Sappho and Phaon
Painting by Jacques-Louis David / From Wikipedia, the free encyclopedia
Sappho and Phaon is an 1809 neoclassical painting by the French painter Jacques-Louis David of Cupid, Sappho and her lover Phaon. It was commissioned by Prince Nikolai Yusupov for his Moika Palace and is now the only painting by David in the Hermitage Museum in Saint Petersburg.
|Sappho and Phaon|
|Medium||oil on canvas|
|Dimensions||225.3 cm × 262 cm (88.7 in × 103 in)|
|Location||Hermitage Museum, Saint Petersburg|
Sappho and Phaon was the second of David's major paintings to take a mythological love story as its subject, after The Loves of Paris and Helen from 1788. It it visually very similar to that earlier work – the two paintings are sufficiently similar that a preparatory drawing for Sappho and Phaon was traditionally identified as being a sketch for Paris and Helen. It may also have recalled the painting Sappho Singing her Poetry and Accompanying Herself on the Lyre by David's painting tutor Joseph-Marie Vien, though that painting is now lost and no images of it survive.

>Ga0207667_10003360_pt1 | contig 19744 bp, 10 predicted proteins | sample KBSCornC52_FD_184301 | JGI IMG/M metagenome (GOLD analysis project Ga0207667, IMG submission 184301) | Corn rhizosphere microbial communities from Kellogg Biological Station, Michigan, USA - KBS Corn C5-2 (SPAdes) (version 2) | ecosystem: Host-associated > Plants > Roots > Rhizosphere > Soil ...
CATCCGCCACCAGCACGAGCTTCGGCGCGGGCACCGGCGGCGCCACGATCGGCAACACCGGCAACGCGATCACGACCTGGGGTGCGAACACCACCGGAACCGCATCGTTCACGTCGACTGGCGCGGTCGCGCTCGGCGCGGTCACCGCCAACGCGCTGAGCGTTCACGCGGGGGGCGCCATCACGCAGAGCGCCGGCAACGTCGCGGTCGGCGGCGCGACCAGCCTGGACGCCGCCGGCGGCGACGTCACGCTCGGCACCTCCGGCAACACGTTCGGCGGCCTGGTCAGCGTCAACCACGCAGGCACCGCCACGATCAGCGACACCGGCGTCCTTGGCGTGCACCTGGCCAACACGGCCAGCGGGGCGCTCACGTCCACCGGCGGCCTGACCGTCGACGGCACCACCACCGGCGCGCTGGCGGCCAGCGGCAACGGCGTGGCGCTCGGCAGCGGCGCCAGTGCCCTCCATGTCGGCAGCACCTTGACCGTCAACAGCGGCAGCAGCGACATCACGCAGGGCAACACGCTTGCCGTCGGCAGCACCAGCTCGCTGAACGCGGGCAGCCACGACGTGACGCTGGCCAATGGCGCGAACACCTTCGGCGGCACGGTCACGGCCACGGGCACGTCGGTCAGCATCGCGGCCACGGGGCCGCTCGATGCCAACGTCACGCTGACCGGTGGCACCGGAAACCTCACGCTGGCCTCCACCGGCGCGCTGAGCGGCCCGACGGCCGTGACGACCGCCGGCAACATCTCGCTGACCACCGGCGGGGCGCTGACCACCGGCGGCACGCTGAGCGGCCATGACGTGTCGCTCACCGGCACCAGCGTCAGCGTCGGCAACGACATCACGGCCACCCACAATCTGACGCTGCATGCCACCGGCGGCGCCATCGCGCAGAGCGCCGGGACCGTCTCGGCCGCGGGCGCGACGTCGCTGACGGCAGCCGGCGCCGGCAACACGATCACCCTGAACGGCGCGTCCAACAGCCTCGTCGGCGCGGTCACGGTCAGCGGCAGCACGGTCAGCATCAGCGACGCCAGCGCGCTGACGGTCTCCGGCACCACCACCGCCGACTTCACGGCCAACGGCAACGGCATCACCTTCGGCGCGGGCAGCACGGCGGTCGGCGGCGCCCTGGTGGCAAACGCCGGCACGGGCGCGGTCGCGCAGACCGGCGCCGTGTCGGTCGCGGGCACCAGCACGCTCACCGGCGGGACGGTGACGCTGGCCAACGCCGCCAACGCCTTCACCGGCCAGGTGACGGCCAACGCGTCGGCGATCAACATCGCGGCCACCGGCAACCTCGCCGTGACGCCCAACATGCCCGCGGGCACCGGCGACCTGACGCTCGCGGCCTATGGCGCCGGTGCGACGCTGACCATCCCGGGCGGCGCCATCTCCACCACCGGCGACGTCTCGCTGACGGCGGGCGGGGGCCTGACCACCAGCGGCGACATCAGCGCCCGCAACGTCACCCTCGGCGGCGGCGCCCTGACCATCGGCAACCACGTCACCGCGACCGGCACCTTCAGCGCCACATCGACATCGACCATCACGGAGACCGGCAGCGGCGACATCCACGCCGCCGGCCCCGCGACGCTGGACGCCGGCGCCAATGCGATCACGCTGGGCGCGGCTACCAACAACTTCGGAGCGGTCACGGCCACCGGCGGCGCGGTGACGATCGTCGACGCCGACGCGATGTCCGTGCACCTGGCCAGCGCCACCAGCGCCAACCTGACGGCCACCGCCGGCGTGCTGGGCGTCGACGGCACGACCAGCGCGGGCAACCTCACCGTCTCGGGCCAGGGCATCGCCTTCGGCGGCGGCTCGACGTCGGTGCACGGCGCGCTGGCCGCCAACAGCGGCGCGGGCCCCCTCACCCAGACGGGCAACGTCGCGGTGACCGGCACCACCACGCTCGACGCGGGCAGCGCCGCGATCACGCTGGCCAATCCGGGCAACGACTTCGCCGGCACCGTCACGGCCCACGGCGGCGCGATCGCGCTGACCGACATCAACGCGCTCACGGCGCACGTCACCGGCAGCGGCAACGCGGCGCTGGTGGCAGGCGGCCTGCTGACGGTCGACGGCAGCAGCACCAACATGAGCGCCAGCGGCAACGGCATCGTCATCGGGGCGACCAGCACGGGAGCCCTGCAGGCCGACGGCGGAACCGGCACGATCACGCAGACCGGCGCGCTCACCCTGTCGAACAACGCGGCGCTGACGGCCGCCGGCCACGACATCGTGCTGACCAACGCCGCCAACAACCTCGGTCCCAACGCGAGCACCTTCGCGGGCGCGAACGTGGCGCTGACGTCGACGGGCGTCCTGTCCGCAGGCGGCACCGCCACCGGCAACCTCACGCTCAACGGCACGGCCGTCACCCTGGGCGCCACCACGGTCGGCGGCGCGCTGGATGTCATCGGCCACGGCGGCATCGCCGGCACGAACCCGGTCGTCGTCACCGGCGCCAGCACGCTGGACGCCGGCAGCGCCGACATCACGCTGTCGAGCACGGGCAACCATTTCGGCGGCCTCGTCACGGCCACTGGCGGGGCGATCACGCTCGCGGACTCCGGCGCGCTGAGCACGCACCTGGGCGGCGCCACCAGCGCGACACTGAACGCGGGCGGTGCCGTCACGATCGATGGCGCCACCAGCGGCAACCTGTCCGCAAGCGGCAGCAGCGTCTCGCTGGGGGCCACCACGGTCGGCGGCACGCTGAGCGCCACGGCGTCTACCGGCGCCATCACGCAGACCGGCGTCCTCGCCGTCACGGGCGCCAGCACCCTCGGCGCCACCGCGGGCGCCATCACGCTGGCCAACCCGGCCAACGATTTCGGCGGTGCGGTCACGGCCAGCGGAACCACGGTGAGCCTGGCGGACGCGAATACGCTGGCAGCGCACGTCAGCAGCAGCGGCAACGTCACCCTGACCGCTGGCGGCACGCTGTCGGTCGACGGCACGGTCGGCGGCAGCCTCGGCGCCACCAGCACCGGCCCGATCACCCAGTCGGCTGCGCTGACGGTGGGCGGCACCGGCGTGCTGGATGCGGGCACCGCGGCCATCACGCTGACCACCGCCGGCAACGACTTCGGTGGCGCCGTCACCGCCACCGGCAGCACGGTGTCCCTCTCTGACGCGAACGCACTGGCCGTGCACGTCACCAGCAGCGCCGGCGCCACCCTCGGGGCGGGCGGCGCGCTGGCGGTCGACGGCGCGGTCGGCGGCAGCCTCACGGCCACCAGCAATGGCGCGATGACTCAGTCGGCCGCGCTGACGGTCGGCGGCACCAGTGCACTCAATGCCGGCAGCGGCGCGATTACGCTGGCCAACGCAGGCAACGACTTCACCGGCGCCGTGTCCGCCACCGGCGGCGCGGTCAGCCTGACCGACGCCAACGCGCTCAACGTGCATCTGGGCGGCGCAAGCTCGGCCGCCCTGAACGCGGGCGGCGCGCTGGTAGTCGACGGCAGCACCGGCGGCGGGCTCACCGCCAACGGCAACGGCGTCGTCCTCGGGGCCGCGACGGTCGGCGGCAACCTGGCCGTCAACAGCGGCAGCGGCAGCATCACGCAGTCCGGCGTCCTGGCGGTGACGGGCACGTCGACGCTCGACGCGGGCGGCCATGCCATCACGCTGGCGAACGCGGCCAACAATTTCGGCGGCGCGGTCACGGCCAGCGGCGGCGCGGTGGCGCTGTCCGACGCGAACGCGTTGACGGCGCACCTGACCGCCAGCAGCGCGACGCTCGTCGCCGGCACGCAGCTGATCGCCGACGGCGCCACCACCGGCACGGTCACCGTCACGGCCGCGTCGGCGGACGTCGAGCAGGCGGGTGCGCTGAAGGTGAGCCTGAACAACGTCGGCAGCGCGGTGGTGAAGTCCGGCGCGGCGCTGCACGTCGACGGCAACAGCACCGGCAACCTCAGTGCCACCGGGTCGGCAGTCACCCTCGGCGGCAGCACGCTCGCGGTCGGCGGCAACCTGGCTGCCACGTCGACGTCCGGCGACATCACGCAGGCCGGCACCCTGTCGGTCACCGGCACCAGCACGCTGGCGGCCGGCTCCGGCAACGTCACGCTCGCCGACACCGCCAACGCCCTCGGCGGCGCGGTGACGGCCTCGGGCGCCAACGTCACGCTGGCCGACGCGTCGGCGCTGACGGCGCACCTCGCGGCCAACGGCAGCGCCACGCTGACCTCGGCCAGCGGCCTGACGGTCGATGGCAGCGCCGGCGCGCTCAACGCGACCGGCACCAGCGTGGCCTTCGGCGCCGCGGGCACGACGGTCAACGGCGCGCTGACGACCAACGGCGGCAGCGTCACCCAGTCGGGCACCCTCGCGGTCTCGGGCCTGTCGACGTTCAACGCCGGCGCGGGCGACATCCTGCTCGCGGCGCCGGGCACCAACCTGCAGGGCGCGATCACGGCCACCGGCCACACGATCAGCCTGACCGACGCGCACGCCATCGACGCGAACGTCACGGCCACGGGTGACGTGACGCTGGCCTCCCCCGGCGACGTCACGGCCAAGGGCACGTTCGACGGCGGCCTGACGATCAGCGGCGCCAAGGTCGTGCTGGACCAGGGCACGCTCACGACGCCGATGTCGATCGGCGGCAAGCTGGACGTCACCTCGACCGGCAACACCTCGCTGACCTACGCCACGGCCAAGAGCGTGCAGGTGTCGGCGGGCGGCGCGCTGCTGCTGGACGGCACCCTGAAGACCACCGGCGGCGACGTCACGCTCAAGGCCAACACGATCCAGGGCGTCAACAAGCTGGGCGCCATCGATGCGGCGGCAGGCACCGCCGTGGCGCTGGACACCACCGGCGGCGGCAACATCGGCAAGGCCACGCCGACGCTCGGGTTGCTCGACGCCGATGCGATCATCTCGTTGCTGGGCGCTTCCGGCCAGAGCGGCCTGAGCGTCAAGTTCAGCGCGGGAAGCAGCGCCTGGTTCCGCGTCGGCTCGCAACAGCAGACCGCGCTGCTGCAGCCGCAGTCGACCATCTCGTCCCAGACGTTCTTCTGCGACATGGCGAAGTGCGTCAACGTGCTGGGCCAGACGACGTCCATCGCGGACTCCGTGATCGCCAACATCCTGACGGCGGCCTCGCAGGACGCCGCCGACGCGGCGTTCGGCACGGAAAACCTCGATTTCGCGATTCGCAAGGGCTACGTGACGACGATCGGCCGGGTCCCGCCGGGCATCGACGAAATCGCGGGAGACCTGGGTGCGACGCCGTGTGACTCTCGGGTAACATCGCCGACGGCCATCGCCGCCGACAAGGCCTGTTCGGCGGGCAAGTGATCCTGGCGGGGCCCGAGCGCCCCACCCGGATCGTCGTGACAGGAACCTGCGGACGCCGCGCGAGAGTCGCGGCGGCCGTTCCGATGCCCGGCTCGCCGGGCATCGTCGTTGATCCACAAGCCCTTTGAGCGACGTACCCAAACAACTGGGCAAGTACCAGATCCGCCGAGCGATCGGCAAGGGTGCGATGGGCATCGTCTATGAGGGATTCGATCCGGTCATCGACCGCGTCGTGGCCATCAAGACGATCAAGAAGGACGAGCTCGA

Sappho is shown sitting in a chair at the foot of a bed in a classically decorated room with columns, a marble floor and a view to a rural landscape outside (with Venus's birds, doves, sitting on the doorstep). Phaon stands behind the chair holding a spear and bow. On her knee is a scroll with some of her verses in praise of Phaon and Cupid kneels in front of her, holding up her lyre, which she tries to play with her right hand whilst leaning her head back to let Phaon cradle her head in his left arm.